- COVID-19 revealed underlying structural weaknesses in the global supply chain.
- Automated data collection and management can enable visibility into the movement of goods and materials that was previously impossible.
- The value of that data can be tapped to unlock powerful predictive capabilities, allowing companies to stay ahead of the curve.
Related to this episode:
- The pandemic is shaping the future supply chain
- How intelligence is powering supply chain's next wave
- Simulating supply chains to conquer complexity
- Gain an in-depth look at PMMI's research on automation and hear from experts on industry topics by visiting PMMI's Business Intelligence video library.
|Read the transcript below:|
Today, I'd like to talk about something that's making major headlines and not just in our industry—supply chains. So, we all know that there have been major disruptions to supply chains in the past year or so and it's commonly perceived that this was set off by some of the port closures, labor shortages, and the lockdowns related to COVID-19. And that was certainly the catalyst, but the problem had actually been gestating since before COVID-19. COVID-19 just revealed it.
What supply chains have is an issue where the production of goods is very distant and segmented, with components for an end-product made in dozens of different countries, sometimes meaning that the loss of access to just one can prevent a finished good from being produced entirely. We also have more shipping crates coming into the US than going out, meaning that in the countries that ship to us, their prices are increasing, and then we have driver shortages State-side that cause bottlenecks once goods are taken off the boat, and hit the road en-route to their final destination.
So, obviously there are what we might term some structural issues at play here, but for our purposes here at Automation World, I'd like to point out some of the technologies that are becoming more prevalent in order to help companies navigate this very rapidly changing and uncertain landscape. So, in this regard, much of what we're seeing is in line with common Industry 4.0 trends. First of all, there's been a rise in the automation of data collection and management. So, just like with something such as predictive maintenance, data, that was once gathered quite literally just by being written down on a clipboard by someone who was pacing up and down the aisles of a factory or a warehouse, some kind of facility like that, is now being collected automatically via intelligent sensors and consolidated digitally after being sent over a network. So, even more important than what we see is centralized cloud storage being used for this.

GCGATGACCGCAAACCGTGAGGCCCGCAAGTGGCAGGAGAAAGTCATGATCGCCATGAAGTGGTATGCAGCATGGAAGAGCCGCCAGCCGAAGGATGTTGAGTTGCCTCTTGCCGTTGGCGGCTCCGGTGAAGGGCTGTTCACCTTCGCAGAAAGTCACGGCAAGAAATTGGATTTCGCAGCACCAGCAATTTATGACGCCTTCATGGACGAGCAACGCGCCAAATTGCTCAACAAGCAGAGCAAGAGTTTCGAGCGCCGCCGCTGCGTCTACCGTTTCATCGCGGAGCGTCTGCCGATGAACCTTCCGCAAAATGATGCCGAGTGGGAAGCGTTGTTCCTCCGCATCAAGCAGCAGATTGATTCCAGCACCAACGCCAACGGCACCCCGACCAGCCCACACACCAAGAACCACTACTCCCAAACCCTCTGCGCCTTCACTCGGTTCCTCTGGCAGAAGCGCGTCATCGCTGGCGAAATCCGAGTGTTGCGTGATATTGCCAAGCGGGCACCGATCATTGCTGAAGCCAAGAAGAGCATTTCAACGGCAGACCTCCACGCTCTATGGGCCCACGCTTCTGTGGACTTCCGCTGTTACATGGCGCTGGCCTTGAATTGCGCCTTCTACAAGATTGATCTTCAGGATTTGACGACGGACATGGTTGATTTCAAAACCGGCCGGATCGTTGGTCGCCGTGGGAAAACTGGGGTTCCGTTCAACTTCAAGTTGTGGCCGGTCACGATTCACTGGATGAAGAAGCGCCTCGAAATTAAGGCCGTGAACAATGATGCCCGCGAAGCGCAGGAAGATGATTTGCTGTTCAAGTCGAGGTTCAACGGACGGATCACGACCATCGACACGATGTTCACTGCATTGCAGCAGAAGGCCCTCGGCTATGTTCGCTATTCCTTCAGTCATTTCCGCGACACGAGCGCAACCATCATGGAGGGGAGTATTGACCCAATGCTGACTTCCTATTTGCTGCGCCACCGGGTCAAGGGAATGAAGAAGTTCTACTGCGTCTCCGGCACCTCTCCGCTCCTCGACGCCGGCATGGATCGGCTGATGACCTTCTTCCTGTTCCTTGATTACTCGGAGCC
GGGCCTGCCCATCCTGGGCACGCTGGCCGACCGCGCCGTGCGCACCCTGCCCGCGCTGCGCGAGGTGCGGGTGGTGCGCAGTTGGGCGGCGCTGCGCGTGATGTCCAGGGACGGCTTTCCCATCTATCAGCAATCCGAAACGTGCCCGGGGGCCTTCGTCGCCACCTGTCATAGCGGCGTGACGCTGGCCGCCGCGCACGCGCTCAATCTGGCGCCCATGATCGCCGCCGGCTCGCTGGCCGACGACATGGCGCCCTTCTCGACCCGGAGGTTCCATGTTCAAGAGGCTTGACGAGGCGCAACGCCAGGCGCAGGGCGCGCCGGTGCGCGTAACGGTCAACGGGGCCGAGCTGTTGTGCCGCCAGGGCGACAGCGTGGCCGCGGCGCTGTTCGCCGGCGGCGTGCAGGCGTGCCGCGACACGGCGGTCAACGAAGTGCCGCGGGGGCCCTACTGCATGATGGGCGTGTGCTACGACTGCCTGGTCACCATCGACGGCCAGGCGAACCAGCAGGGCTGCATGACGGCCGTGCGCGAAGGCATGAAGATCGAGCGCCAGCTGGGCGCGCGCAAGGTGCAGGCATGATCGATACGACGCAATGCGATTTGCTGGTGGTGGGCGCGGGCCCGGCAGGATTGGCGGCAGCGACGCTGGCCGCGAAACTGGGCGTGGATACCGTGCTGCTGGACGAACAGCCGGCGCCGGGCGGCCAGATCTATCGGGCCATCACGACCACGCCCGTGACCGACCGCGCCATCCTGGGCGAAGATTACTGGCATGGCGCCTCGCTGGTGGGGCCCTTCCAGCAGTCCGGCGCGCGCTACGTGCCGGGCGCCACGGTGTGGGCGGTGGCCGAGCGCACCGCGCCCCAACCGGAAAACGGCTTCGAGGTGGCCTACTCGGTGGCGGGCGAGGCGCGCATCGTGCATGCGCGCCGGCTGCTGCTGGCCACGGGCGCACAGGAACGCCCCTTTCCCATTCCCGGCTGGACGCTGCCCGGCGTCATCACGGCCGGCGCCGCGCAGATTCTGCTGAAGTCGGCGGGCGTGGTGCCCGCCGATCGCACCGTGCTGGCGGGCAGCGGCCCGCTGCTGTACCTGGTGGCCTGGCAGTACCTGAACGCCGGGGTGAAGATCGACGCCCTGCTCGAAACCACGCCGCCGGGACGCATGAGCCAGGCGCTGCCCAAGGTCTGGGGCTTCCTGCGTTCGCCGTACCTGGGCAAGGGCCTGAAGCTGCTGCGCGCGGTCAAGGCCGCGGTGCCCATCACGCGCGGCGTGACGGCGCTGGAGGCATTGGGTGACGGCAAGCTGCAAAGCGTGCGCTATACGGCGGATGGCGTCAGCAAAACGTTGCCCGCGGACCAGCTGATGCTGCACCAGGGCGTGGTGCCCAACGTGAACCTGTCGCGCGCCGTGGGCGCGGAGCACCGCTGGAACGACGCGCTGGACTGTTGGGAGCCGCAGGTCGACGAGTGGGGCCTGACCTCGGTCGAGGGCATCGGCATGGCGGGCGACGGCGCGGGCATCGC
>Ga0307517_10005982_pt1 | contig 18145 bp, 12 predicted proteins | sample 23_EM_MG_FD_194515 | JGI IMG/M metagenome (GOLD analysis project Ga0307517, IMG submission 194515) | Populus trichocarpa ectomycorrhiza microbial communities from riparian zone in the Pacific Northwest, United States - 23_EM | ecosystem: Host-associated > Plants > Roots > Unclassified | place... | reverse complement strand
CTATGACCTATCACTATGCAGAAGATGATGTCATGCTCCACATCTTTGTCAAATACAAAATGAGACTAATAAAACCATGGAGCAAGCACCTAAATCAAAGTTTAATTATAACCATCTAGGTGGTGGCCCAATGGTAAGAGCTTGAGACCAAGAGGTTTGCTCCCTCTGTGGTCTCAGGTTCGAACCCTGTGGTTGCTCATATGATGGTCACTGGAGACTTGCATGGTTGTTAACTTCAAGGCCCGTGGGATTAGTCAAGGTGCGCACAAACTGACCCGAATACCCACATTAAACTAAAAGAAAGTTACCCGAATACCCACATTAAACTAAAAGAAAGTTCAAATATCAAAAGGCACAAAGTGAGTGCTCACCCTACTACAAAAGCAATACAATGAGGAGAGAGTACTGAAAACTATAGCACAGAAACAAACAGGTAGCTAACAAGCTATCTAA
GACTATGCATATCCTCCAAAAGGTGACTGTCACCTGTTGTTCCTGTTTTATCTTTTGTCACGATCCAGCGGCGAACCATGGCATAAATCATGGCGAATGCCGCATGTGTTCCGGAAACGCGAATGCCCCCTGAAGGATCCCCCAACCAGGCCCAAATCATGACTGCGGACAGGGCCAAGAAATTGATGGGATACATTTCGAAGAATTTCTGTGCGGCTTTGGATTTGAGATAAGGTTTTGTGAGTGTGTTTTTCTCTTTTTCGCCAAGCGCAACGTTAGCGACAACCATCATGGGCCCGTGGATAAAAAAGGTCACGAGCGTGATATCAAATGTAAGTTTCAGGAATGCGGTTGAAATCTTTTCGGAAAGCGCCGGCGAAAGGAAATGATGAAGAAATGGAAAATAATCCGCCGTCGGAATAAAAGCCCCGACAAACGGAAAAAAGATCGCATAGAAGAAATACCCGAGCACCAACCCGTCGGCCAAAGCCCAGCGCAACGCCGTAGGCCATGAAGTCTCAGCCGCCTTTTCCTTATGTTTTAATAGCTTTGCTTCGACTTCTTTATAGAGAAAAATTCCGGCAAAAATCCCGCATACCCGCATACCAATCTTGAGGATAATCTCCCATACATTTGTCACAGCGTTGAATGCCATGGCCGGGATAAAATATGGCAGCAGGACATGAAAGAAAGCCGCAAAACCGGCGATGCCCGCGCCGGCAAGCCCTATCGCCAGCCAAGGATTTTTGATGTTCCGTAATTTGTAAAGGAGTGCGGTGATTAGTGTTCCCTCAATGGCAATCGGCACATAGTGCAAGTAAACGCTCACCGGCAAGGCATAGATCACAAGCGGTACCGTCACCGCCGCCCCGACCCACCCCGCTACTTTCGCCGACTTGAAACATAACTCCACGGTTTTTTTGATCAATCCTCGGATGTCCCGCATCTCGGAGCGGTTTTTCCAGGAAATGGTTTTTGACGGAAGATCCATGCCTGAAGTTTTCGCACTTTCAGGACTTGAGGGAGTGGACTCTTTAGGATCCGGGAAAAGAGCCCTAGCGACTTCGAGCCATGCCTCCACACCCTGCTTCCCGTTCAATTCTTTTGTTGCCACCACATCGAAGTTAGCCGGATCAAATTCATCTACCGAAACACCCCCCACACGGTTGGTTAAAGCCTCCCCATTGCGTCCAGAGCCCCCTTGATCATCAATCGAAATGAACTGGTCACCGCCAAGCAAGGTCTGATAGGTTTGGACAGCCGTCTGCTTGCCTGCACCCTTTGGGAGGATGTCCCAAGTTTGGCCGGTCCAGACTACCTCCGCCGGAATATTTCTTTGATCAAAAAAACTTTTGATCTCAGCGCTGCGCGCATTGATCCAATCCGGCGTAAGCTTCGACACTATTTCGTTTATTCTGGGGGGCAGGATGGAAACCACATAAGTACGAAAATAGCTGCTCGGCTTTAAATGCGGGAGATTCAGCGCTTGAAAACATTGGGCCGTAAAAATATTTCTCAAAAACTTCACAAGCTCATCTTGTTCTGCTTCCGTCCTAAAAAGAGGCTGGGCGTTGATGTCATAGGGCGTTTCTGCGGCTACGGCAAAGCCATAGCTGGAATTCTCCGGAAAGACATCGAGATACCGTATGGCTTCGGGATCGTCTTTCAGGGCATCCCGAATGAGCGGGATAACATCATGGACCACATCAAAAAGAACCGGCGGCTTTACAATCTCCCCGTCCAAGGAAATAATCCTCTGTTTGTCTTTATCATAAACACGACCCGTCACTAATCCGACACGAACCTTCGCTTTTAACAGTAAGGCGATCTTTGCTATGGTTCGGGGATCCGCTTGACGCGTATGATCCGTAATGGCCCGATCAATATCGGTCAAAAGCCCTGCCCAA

The consolidation happens not just within a single facility, but across many locations. And that kind of enhanced visibility essentially enables better planning. And as with much of Industry 4.0, what can be achieved in terms of optimization, really comes down to what people are doing with that data and visibility. This data and our access to it, opens up a world of possibilities. Most obviously, simply having more visibility enables better planning. People know what goods we have and where they all are at all times. They're constantly being tracked, but perhaps what's more interesting is that when we pair this supply or inventory data with external demand data, we start to get a picture, not just of how much we have, or can have at any given point in time, but how much we need or will need in the future.
For instance, I heard a story from a company that produces building materials about how they were using information from banks, that pertained to the issuance of home mortgage loans to predict how much of their product they would need to supply in order to meet the demand for new construction starts forecasting significantly into the future. That's just one of hundreds of examples we could give. In essence, what we're looking at is a world where companies have shrinking profit margins and that mandates they run their businesses more efficiently. And typically in the past, just in time models would have been employed, that limit cost that are related to stocking inventory. But now with supply chains becoming less reliable, we see that beginning to cause more harm than good. And it's just becoming untenable. What this means is that you can't know you'll have the product you need when you need it.
And what these technologies are allowing companies to do is match supply to demand as best as possible. Basically, to get as close to that just in time model, as they can, while also minimizing the risk that comes with operating in an uncertain environment. It's really that simple. It's kind of like having your cake and eating it too, you might say.
So, there's much, much more to this topic, but in this short five-minute video, that's all I can talk about today. Keep your eyes on Automation World homepage for more news relating to supply chain technology to come in the days ahead.